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dc.contributor.authorBarrett, Earl Edward
dc.date.accessioned2016-12-14T03:33:18Z
dc.date.available2016-12-14T03:33:18Z
dc.date.issued1952
dc.date.submitted1952
dc.identifier.otherb14718236
dc.identifier.urihttps://hdl.handle.net/2144/19603
dc.descriptionThesis (Ph.D)--Boston University
dc.description.abstractIn the light of the thought of Immanuel Kant is there any justifiable certainty (particularly of God's existence)? This problem involves the subordinate problem: can logical certainty and psychological certainty (certitude) be correlated, i.e. is an empirical theology possible? Kant's treatment of the problem of God suggests three types of religious certainty or certainty-claims--theoretical, moral and experiential. In his Kritik der reinen Vernunft, Kant exposed the weaknesses of the traditional theistic arguments as claims to logical or theoretical certainty. Partly as a consequence, there is today a general dissatisfaction with the traditional theistic "proofs." As merely theoretical, they are abstract, the results of belief rather than producers of it, having some value but producing no high degree of logical certainty. In his Kritik der praktischen Vernunft and Kritik der Urtheilskraft, Kant elaborated upon the idea advanced in the first Critique that what can not be demonstrated by the speculative reason can be held as a reasonable belief by the practical reason. He viewed God as the Summum Bonum, Supreme Intelligence, who must exist if the happiness of the good is to be guaranteed, as such a guarantee necessitates harmony between the moral and physical orders, a harmony only possible in their union under one Ruler. In aesthetic experience, also, Kant saw an implication of God's existence, for he put the intuitive judgments of the holy and of a teleological universe upon the same plane as the immediate apprehensions of the beautiful and the sublime, all judgments of the practical reason. The chief conolusions reached are as follows: 1) There seems to be no reason for the denial of certainty of any kind and of any degree. 2) On purely theoretioal grounds, there is no high degree of certainty in religious matters. 3) Certitude of the existence of God is both desirable and reasonable. 4) Practical certainty (certitude) of His existence is possible on the basis of the "moral" argument. 5) There is a higher degree of certitude in the experiential approach to God. 6) The synoptic view, comprising theoretical, moral, experiential and pragmatical aspects of religious Reality, is a coherent view. 7) The certainty resulting from the correlation of certainty and certitude in this view, while not absolute, is adequate for the individual and for a rational-empirical theology. [TRUNCATED]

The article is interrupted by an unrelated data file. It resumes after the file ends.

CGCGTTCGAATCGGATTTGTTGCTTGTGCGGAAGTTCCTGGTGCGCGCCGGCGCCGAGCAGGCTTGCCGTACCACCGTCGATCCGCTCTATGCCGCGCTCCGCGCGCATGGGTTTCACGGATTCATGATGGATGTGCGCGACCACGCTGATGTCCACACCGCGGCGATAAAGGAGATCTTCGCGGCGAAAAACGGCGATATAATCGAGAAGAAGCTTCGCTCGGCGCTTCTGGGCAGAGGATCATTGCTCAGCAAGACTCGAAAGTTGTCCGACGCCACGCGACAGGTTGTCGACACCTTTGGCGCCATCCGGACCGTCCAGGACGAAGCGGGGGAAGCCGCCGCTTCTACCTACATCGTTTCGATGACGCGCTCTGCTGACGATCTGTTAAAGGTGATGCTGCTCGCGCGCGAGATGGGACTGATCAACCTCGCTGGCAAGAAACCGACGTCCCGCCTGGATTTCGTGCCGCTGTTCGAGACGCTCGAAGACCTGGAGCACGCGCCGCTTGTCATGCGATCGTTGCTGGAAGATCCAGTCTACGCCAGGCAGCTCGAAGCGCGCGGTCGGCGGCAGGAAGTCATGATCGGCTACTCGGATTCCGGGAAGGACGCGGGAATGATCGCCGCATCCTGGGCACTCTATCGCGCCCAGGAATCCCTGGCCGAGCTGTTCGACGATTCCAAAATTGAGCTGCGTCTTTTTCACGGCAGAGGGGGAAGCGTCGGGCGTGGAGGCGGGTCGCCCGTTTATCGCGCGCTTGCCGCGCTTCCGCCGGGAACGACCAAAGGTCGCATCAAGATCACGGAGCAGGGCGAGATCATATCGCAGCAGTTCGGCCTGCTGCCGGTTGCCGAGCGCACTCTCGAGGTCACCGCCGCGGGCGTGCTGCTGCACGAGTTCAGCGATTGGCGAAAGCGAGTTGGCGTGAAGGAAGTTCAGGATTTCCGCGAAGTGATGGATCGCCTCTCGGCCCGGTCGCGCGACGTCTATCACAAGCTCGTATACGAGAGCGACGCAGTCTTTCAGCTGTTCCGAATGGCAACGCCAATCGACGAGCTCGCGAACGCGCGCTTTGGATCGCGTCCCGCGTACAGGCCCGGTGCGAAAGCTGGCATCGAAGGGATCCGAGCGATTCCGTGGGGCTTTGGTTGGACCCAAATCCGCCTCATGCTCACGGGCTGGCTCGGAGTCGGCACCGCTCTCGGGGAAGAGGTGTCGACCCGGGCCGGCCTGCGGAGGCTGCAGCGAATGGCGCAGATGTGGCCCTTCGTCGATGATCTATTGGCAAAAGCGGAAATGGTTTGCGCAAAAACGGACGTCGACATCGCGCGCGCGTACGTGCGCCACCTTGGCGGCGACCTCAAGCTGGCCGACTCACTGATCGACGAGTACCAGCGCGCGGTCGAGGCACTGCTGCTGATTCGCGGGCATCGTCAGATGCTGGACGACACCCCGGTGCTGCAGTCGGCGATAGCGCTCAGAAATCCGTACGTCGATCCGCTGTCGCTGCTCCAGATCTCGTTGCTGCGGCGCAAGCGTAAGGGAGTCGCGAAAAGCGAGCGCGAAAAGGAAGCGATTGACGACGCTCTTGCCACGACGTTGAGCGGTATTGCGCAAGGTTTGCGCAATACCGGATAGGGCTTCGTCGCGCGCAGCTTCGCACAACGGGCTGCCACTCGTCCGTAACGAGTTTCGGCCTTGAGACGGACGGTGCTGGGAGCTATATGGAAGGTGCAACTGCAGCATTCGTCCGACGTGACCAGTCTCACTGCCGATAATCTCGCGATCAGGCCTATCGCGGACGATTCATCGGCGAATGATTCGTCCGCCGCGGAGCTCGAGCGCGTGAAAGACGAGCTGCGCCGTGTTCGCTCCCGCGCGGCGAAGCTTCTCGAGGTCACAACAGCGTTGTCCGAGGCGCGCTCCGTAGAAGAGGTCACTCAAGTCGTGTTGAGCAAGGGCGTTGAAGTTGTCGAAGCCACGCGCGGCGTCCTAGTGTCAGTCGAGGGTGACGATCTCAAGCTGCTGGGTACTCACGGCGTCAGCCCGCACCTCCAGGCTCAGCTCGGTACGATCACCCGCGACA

dc.language.isoen_US
dc.publisherBoston University
dc.rightsBased on investigation of the BU Libraries' staff, this work is free of known copyright restrictions.
dc.titleTypes of religious certainty implied by Kant's treatment of the problem of God
dc.typeThesis/Dissertation
etd.degree.nameDoctor of Philosophy
etd.degree.leveldoctoral
etd.degree.disciplinePhilosophy
etd.degree.grantorBoston University


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